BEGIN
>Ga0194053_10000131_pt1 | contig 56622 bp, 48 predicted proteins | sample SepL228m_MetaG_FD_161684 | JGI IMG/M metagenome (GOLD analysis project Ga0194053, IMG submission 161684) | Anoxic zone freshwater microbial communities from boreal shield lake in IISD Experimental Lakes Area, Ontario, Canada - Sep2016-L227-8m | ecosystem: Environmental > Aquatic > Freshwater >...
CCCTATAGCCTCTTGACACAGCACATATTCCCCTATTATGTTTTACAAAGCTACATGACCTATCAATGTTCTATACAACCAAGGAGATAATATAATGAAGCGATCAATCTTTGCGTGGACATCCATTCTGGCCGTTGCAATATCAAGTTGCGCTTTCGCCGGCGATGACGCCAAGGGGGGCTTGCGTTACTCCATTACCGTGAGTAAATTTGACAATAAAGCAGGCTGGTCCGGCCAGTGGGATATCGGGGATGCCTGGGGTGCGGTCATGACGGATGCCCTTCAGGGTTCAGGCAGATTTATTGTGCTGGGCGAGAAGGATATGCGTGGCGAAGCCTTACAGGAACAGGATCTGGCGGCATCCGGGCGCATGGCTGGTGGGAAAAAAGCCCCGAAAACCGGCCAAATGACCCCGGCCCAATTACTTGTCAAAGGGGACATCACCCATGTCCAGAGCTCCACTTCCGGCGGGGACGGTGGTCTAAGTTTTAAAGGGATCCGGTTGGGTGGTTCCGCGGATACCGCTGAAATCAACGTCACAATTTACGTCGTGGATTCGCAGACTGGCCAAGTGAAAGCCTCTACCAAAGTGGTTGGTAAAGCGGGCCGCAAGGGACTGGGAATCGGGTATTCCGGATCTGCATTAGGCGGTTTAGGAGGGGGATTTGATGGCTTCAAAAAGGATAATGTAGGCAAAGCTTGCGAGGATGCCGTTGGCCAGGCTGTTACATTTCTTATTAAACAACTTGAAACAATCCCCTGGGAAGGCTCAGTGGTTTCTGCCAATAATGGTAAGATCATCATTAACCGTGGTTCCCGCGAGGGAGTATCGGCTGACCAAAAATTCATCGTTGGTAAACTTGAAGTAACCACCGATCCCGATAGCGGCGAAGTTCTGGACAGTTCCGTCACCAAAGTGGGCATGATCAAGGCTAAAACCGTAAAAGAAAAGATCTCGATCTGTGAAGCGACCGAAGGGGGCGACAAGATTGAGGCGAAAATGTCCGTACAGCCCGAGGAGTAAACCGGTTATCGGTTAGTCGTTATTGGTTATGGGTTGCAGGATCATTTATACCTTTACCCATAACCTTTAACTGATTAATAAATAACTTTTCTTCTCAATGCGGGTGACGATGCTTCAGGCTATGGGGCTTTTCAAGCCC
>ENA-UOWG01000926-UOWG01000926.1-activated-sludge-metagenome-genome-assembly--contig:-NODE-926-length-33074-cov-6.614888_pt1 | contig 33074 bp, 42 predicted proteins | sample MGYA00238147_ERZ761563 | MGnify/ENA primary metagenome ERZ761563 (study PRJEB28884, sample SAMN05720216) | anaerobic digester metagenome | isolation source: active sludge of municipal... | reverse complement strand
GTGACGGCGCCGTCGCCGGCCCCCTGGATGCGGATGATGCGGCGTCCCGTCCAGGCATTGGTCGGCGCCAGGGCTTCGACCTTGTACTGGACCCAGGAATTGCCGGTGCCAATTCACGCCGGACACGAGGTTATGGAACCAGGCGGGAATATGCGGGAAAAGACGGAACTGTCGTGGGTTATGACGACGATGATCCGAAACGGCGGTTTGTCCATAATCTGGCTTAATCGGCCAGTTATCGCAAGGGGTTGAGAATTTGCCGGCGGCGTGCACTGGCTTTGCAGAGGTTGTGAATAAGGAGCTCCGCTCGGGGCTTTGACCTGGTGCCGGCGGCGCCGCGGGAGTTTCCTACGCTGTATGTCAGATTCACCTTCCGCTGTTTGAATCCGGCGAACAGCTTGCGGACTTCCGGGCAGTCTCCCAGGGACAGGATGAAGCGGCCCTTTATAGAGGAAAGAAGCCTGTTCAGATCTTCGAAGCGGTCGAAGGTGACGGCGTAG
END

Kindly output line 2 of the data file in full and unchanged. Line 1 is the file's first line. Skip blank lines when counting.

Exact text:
CCCTATAGCCTCTTGACACAGCACATATTCCCCTATTATGTTTTACAAAGCTACATGACCTATCAATGTTCTATACAACCAAGGAGATAATATAATGAAGCGATCAATCTTTGCGTGGACATCCATTCTGGCCGTTGCAATATCAAGTTGCGCTTTCGCCGGCGATGACGCCAAGGGGGGCTTGCGTTACTCCATTACCGTGAGTAAATTTGACAATAAAGCAGGCTGGTCCGGCCAGTGGGATATCGGGGATGCCTGGGGTGCGGTCATGACGGATGCCCTTCAGGGTTCAGGCAGATTTATTGTGCTGGGCGAGAAGGATATGCGTGGCGAAGCCTTACAGGAACAGGATCTGGCGGCATCCGGGCGCATGGCTGGTGGGAAAAAAGCCCCGAAAACCGGCCAAATGACCCCGGCCCAATTACTTGTCAAAGGGGACATCACCCATGTCCAGAGCTCCACTTCCGGCGGGGACGGTGGTCTAAGTTTTAAAGGGATCCGGTTGGGTGGTTCCGCGGATACCGCTGAAATCAACGTCACAATTTACGTCGTGGATTCGCAGACTGGCCAAGTGAAAGCCTCTACCAAAGTGGTTGGTAAAGCGGGCCGCAAGGGACTGGGAATCGGGTATTCCGGATCTGCATTAGGCGGTTTAGGAGGGGGATTTGATGGCTTCAAAAAGGATAATGTAGGCAAAGCTTGCGAGGATGCCGTTGGCCAGGCTGTTACATTTCTTATTAAACAACTTGAAACAATCCCCTGGGAAGGCTCAGTGGTTTCTGCCAATAATGGTAAGATCATCATTAACCGTGGTTCCCGCGAGGGAGTATCGGCTGACCAAAAATTCATCGTTGGTAAACTTGAAGTAACCACCGATCCCGATAGCGGCGAAGTTCTGGACAGTTCCGTCACCAAAGTGGGCATGATCAAGGCTAAAACCGTAAAAGAAAAGATCTCGATCTGTGAAGCGACCGAAGGGGGCGACAAGATTGAGGCGAAAATGTCCGTACAGCCCGAGGAGTAAACCGGTTATCGGTTAGTCGTTATTGGTTATGGGTTGCAGGATCATTTATACCTTTACCCATAACCTTTAACTGATTAATAAATAACTTTTCTTCTCAATGCGGGTGACGATGCTTCAGGCTATGGGGCTTTTCAAGCCC